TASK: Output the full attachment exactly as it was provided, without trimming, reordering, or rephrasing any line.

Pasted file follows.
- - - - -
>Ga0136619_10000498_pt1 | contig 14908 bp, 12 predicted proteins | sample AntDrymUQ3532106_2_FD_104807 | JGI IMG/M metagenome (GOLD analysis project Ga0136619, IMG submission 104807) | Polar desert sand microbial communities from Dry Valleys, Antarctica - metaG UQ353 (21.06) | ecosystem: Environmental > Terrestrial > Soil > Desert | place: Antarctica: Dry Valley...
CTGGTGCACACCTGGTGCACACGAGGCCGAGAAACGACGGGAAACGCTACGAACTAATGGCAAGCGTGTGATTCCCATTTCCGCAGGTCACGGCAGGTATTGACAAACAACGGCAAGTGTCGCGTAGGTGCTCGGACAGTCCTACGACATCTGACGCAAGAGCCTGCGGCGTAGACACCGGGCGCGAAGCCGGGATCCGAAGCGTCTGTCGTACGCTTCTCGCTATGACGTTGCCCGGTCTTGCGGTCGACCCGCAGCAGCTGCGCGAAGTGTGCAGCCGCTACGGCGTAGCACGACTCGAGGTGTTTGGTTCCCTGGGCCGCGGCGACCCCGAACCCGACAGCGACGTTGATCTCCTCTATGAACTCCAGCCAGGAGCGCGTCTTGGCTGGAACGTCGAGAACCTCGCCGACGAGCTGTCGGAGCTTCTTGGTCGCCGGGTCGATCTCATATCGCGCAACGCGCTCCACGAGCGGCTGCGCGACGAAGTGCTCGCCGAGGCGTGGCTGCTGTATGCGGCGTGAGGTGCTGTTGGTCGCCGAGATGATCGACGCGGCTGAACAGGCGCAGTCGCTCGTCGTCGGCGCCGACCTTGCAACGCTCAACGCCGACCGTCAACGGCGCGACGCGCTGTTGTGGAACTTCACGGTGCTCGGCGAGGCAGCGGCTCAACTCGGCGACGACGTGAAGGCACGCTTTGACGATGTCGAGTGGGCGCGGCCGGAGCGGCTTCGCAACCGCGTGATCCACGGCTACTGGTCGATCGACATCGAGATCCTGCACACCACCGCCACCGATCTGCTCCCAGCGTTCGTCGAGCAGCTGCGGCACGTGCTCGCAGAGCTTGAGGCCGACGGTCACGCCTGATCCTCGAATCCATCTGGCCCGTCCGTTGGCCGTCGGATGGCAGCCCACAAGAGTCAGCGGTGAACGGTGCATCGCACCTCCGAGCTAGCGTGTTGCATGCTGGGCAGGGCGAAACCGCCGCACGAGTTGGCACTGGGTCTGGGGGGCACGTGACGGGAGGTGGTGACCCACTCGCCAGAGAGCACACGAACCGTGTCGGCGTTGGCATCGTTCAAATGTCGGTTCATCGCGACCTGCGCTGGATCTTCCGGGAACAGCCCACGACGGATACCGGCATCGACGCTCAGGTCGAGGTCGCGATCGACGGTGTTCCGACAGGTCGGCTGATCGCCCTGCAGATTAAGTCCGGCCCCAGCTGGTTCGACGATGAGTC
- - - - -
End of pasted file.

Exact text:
>Ga0136619_10000498_pt1 | contig 14908 bp, 12 predicted proteins | sample AntDrymUQ3532106_2_FD_104807 | JGI IMG/M metagenome (GOLD analysis project Ga0136619, IMG submission 104807) | Polar desert sand microbial communities from Dry Valleys, Antarctica - metaG UQ353 (21.06) | ecosystem: Environmental > Terrestrial > Soil > Desert | place: Antarctica: Dry Valley...
CTGGTGCACACCTGGTGCACACGAGGCCGAGAAACGACGGGAAACGCTACGAACTAATGGCAAGCGTGTGATTCCCATTTCCGCAGGTCACGGCAGGTATTGACAAACAACGGCAAGTGTCGCGTAGGTGCTCGGACAGTCCTACGACATCTGACGCAAGAGCCTGCGGCGTAGACACCGGGCGCGAAGCCGGGATCCGAAGCGTCTGTCGTACGCTTCTCGCTATGACGTTGCCCGGTCTTGCGGTCGACCCGCAGCAGCTGCGCGAAGTGTGCAGCCGCTACGGCGTAGCACGACTCGAGGTGTTTGGTTCCCTGGGCCGCGGCGACCCCGAACCCGACAGCGACGTTGATCTCCTCTATGAACTCCAGCCAGGAGCGCGTCTTGGCTGGAACGTCGAGAACCTCGCCGACGAGCTGTCGGAGCTTCTTGGTCGCCGGGTCGATCTCATATCGCGCAACGCGCTCCACGAGCGGCTGCGCGACGAAGTGCTCGCCGAGGCGTGGCTGCTGTATGCGGCGTGAGGTGCTGTTGGTCGCCGAGATGATCGACGCGGCTGAACAGGCGCAGTCGCTCGTCGTCGGCGCCGACCTTGCAACGCTCAACGCCGACCGTCAACGGCGCGACGCGCTGTTGTGGAACTTCACGGTGCTCGGCGAGGCAGCGGCTCAACTCGGCGACGACGTGAAGGCACGCTTTGACGATGTCGAGTGGGCGCGGCCGGAGCGGCTTCGCAACCGCGTGATCCACGGCTACTGGTCGATCGACATCGAGATCCTGCACACCACCGCCACCGATCTGCTCCCAGCGTTCGTCGAGCAGCTGCGGCACGTGCTCGCAGAGCTTGAGGCCGACGGTCACGCCTGATCCTCGAATCCATCTGGCCCGTCCGTTGGCCGTCGGATGGCAGCCCACAAGAGTCAGCGGTGAACGGTGCATCGCACCTCCGAGCTAGCGTGTTGCATGCTGGGCAGGGCGAAACCGCCGCACGAGTTGGCACTGGGTCTGGGGGGCACGTGACGGGAGGTGGTGACCCACTCGCCAGAGAGCACACGAACCGTGTCGGCGTTGGCATCGTTCAAATGTCGGTTCATCGCGACCTGCGCTGGATCTTCCGGGAACAGCCCACGACGGATACCGGCATCGACGCTCAGGTCGAGGTCGCGATCGACGGTGTTCCGACAGGTCGGCTGATCGCCCTGCAGATTAAGTCCGGCCCCAGCTGGTTCGACGATGAGTC